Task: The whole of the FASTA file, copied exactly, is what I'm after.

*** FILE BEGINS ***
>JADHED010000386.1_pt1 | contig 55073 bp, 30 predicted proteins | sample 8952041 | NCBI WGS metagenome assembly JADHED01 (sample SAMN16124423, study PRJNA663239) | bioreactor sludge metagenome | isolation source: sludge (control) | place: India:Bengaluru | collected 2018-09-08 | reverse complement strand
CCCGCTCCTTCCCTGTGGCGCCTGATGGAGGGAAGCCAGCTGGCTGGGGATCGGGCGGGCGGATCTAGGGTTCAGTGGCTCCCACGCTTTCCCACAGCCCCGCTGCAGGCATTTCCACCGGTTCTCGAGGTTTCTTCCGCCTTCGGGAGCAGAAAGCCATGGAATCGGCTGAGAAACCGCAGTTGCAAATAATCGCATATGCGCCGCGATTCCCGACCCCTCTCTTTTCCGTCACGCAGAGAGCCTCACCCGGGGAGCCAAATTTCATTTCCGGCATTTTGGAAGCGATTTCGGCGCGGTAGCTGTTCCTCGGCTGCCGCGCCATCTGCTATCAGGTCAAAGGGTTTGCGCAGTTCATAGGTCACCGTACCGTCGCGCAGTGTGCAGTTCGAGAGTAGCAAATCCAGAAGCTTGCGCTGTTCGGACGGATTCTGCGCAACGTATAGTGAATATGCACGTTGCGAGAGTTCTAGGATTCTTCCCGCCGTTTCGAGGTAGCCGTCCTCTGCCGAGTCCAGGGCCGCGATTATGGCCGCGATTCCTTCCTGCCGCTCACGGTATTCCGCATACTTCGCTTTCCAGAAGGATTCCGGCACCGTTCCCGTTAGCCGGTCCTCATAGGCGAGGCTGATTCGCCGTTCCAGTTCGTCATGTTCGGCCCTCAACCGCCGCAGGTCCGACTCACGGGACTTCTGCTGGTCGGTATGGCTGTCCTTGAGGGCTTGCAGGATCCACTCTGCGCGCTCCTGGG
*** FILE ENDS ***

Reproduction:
>JADHED010000386.1_pt1 | contig 55073 bp, 30 predicted proteins | sample 8952041 | NCBI WGS metagenome assembly JADHED01 (sample SAMN16124423, study PRJNA663239) | bioreactor sludge metagenome | isolation source: sludge (control) | place: India:Bengaluru | collected 2018-09-08 | reverse complement strand
CCCGCTCCTTCCCTGTGGCGCCTGATGGAGGGAAGCCAGCTGGCTGGGGATCGGGCGGGCGGATCTAGGGTTCAGTGGCTCCCACGCTTTCCCACAGCCCCGCTGCAGGCATTTCCACCGGTTCTCGAGGTTTCTTCCGCCTTCGGGAGCAGAAAGCCATGGAATCGGCTGAGAAACCGCAGTTGCAAATAATCGCATATGCGCCGCGATTCCCGACCCCTCTCTTTTCCGTCACGCAGAGAGCCTCACCCGGGGAGCCAAATTTCATTTCCGGCATTTTGGAAGCGATTTCGGCGCGGTAGCTGTTCCTCGGCTGCCGCGCCATCTGCTATCAGGTCAAAGGGTTTGCGCAGTTCATAGGTCACCGTACCGTCGCGCAGTGTGCAGTTCGAGAGTAGCAAATCCAGAAGCTTGCGCTGTTCGGACGGATTCTGCGCAACGTATAGTGAATATGCACGTTGCGAGAGTTCTAGGATTCTTCCCGCCGTTTCGAGGTAGCCGTCCTCTGCCGAGTCCAGGGCCGCGATTATGGCCGCGATTCCTTCCTGCCGCTCACGGTATTCCGCATACTTCGCTTTCCAGAAGGATTCCGGCACCGTTCCCGTTAGCCGGTCCTCATAGGCGAGGCTGATTCGCCGTTCCAGTTCGTCATGTTCGGCCCTCAACCGCCGCAGGTCCGACTCACGGGACTTCTGCTGGTCGGTATGGCTGTCCTTGAGGGCTTGCAGGATCCACTCTGCGCGCTCCTGGG